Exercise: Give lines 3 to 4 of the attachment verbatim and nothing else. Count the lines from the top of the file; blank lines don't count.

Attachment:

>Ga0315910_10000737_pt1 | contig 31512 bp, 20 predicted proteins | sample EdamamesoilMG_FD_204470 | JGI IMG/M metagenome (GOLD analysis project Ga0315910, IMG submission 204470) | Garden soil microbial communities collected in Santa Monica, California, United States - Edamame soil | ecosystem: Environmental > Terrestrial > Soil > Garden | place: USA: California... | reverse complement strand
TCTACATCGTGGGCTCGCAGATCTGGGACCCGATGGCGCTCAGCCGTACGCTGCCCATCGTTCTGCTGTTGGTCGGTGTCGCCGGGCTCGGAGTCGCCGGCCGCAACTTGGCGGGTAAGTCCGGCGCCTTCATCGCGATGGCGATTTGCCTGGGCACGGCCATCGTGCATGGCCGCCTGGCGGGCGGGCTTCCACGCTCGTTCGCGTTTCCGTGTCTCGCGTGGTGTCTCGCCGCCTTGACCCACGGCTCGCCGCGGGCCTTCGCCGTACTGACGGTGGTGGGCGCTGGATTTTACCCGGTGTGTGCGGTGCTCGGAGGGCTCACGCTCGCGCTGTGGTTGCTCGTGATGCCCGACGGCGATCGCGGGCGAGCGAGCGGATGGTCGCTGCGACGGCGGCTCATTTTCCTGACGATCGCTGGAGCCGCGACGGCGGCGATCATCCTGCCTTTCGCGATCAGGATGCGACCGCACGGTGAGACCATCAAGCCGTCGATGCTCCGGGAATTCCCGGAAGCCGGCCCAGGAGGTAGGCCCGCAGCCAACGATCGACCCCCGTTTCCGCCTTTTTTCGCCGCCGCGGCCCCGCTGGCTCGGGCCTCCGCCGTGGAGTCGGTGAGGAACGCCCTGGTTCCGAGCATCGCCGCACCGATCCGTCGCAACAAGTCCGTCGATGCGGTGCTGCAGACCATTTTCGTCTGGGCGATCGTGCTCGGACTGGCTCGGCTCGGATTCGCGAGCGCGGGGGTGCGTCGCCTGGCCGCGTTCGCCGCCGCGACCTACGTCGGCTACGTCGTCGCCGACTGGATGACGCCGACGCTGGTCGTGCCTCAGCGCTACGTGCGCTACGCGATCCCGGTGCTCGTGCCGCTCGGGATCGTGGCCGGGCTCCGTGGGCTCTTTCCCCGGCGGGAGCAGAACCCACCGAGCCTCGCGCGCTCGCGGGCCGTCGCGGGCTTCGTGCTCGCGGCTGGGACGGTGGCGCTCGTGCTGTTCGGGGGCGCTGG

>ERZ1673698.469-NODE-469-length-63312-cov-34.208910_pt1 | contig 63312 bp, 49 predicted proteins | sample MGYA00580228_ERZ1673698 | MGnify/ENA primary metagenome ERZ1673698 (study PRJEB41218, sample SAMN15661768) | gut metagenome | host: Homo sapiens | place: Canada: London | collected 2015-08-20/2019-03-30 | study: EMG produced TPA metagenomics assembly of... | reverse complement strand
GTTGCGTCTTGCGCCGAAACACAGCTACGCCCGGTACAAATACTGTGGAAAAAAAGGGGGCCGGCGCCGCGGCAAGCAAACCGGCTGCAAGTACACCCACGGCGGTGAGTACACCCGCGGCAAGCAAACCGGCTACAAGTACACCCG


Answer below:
>ERZ1673698.469-NODE-469-length-63312-cov-34.208910_pt1 | contig 63312 bp, 49 predicted proteins | sample MGYA00580228_ERZ1673698 | MGnify/ENA primary metagenome ERZ1673698 (study PRJEB41218, sample SAMN15661768) | gut metagenome | host: Homo sapiens | place: Canada: London | collected 2015-08-20/2019-03-30 | study: EMG produced TPA metagenomics assembly of... | reverse complement strand
GTTGCGTCTTGCGCCGAAACACAGCTACGCCCGGTACAAATACTGTGGAAAAAAAGGGGGCCGGCGCCGCGGCAAGCAAACCGGCTGCAAGTACACCCACGGCGGTGAGTACACCCGCGGCAAGCAAACCGGCTACAAGTACACCCG